Many directors of solvent limited companies decide to wind down operations, for a wide range of reasons. For some, it’s to transition to a different role. For others, it’s to enter retirement. The common theme, however, is to settle on the most cost-effective option available.
The most cost-effective method of closing a company depends on your situation. For companies with high retained profits, a Members’ Voluntary Liquidation (MVL) could save you thousands in tax. It is the most tax-efficient method by far, with the higher cost of an MVL more than made up for by the saving in tax.. For companies without a large reserve of retained profits, striking off the company at Companies’ House is usually the most cost effective route.
In this article, we will be discussing this process, alongside how you should inform HMRC of your intent to strike off your company.
What is a company strike off?
A company strike off is the process of removing a company from the Companies’ House register. By striking your company off the register, it will effectively cease to exist. At the end of the process, your company will no longer be able to operate, sell its assets, or make any payments. Anything left in the company will transfer to the Crown once it fully closes, including assets or company accounts.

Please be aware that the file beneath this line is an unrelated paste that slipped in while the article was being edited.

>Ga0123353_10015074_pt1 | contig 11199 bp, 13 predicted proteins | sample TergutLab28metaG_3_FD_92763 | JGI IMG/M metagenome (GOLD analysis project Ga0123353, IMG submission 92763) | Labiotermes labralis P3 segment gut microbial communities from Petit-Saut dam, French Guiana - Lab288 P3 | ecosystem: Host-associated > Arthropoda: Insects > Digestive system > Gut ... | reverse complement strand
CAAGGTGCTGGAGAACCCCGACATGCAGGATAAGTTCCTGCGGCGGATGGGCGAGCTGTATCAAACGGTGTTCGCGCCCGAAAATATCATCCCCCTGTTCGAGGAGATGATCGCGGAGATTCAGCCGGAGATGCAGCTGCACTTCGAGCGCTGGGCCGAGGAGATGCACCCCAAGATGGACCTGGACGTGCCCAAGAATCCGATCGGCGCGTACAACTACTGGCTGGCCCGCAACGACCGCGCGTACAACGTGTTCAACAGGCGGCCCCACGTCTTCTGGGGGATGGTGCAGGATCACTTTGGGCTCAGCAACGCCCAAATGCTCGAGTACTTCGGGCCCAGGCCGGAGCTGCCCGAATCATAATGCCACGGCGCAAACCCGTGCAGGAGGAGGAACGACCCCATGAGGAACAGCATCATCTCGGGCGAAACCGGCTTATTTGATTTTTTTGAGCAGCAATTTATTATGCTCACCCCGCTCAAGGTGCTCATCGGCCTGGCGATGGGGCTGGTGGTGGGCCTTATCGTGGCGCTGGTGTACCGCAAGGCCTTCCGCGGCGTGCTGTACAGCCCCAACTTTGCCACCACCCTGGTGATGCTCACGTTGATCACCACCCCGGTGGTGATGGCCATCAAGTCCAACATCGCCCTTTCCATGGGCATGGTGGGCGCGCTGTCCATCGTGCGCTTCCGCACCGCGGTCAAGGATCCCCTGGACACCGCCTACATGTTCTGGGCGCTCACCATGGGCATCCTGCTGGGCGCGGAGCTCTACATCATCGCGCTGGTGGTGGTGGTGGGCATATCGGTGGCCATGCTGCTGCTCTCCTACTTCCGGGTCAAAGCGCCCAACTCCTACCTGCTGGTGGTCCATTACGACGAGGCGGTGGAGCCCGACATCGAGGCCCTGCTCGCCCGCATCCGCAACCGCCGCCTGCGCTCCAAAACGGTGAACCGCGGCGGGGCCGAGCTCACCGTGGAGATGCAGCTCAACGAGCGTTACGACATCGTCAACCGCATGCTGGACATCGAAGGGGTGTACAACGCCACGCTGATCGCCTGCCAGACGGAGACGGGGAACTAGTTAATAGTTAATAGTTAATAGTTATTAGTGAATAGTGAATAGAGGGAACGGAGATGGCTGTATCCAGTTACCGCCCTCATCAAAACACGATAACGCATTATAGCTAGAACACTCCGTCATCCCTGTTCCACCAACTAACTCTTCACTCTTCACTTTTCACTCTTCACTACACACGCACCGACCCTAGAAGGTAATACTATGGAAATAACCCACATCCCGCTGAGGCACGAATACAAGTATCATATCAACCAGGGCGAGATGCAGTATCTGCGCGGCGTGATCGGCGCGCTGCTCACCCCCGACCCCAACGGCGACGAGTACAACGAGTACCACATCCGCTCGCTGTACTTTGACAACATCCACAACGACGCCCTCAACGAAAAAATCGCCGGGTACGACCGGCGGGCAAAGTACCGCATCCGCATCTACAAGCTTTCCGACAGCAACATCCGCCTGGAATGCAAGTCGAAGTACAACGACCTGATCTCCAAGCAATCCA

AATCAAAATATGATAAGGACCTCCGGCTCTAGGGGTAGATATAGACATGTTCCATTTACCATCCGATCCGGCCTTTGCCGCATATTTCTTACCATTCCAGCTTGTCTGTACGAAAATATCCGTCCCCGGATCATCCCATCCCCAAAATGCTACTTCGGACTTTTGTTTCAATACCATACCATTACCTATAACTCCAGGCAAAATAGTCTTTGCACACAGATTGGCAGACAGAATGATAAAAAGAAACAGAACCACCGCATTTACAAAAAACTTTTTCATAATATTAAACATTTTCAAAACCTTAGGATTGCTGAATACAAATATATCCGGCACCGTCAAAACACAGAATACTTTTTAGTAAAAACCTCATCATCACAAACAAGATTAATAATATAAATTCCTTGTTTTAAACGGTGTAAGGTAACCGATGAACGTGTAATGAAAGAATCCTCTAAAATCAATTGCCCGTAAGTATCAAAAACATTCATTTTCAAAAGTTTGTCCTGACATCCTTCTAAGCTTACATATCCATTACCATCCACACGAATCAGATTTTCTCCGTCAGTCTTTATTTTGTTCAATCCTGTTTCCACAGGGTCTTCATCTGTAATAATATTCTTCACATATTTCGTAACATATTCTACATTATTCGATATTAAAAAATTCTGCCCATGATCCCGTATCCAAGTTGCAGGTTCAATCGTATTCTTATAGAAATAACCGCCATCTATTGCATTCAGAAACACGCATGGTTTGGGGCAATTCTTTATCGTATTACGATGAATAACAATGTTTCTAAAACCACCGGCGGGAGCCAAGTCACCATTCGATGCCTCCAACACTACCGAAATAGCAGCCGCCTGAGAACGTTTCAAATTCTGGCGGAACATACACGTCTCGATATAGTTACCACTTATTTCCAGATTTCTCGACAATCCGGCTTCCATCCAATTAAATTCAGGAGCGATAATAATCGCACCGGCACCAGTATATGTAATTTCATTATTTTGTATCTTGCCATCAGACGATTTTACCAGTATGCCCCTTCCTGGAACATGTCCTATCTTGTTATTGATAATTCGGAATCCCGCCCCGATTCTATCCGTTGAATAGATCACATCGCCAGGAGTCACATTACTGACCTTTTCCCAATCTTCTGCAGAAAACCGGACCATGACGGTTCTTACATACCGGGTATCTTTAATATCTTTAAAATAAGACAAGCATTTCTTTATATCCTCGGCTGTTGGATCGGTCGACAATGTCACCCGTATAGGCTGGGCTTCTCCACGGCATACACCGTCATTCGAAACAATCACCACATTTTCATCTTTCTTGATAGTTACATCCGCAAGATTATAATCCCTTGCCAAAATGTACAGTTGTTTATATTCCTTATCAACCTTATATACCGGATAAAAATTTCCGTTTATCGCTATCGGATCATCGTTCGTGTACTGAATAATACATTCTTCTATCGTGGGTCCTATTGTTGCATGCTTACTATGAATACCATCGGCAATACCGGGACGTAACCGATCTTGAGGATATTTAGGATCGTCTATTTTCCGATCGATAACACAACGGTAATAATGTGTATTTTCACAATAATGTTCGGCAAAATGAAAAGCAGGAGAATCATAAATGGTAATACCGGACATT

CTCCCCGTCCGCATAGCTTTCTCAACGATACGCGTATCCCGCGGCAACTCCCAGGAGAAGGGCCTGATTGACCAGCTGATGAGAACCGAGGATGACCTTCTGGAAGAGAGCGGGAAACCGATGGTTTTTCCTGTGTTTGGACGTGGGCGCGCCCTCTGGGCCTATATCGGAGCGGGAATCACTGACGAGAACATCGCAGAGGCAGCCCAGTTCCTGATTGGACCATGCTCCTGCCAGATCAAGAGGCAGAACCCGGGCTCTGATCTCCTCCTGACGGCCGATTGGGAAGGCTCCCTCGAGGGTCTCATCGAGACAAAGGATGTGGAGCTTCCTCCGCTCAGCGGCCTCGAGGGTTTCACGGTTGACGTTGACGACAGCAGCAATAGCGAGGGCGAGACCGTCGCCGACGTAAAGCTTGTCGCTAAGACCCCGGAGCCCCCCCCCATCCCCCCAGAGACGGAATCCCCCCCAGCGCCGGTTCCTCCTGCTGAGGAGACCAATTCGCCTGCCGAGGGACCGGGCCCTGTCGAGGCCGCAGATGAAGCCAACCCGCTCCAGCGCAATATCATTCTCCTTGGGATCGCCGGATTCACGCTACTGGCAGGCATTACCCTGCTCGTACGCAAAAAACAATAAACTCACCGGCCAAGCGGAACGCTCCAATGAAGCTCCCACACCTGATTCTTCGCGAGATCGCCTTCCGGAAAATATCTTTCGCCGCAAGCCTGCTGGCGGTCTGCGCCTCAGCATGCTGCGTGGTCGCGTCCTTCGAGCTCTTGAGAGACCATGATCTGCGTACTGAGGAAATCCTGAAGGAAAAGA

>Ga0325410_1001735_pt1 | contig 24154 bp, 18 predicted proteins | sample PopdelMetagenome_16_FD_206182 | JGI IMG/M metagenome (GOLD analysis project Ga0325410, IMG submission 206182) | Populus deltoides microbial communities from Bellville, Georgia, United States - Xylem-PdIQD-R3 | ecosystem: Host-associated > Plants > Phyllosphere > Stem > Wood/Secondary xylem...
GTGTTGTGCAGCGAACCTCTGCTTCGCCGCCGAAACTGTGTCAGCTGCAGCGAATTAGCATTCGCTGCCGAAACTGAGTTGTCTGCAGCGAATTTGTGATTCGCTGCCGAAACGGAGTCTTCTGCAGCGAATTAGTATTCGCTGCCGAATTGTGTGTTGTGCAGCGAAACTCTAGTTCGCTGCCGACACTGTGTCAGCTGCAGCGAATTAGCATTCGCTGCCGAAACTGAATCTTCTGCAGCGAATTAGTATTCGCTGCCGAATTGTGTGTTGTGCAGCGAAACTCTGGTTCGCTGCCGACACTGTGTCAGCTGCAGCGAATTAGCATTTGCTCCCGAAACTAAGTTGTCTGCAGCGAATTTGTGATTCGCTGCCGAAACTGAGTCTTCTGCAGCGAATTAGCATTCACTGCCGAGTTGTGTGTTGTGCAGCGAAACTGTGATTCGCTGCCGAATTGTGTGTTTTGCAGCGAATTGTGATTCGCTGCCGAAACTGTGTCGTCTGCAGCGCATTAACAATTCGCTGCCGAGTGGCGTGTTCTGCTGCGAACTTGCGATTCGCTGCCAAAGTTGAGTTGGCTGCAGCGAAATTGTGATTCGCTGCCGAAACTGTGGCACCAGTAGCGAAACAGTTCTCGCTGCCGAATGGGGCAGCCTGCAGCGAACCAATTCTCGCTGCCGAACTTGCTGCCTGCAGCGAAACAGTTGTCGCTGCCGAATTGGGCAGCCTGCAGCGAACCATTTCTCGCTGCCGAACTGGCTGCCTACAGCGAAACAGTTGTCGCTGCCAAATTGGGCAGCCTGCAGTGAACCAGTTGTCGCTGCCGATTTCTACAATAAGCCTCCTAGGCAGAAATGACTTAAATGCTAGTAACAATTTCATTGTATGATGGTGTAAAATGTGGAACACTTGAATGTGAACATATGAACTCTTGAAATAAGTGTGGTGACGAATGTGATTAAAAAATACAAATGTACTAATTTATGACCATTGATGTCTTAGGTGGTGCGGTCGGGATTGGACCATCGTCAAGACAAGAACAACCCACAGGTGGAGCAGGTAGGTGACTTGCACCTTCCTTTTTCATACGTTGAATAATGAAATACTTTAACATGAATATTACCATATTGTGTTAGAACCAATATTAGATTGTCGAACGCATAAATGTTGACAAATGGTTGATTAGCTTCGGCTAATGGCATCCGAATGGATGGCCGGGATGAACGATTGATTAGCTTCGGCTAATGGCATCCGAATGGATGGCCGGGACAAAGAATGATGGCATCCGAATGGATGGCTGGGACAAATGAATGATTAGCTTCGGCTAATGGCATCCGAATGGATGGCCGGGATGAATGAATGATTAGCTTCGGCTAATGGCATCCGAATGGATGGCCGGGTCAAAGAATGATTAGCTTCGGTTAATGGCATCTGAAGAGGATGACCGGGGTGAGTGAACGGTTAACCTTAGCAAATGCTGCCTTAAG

Once you have commenced the striking off process, a notice will be posted in the Gazette. This allows any third party, usually outstanding creditors, to object to the striking off of your company. Objections typically take the form of creditors demanding repayment, but can include other forms too. If no objections are made within three months, your company will be struck off.
There are several criteria you must meet before you can start the striking off process. These include:
- Your company must not have traded, sold assets, or changed its name, within the last three months.
- Your company must not have any agreements with outstanding creditors, such as a Creditors’ Voluntary Agreement (CVA). Similarly, no legal action must be currently taken against your company.
- Your company must be solvent. A solvent company has enough capital to cover its debts and liabilities within 12 months. If your company cannot do so, it is considered insolvent, and so cannot apply for a company strike off.
If your company meets these criteria, you will be able to file a DS01 form and begin the process of striking off your company voluntarily. However, there is another form of company strike off, which changes the process and its implications significantly. This is called a compulsory strike off.
What is a compulsory strike off?
Voluntary strike offs are the preferable type of company strike off, occurring when a company’s directors decide to wind down operations. However, there are scenarios that involve Companies’ House forcing a strike off. This is usually due to a company failing to provide company accounts, properly close down, or for other examples of non-compliance.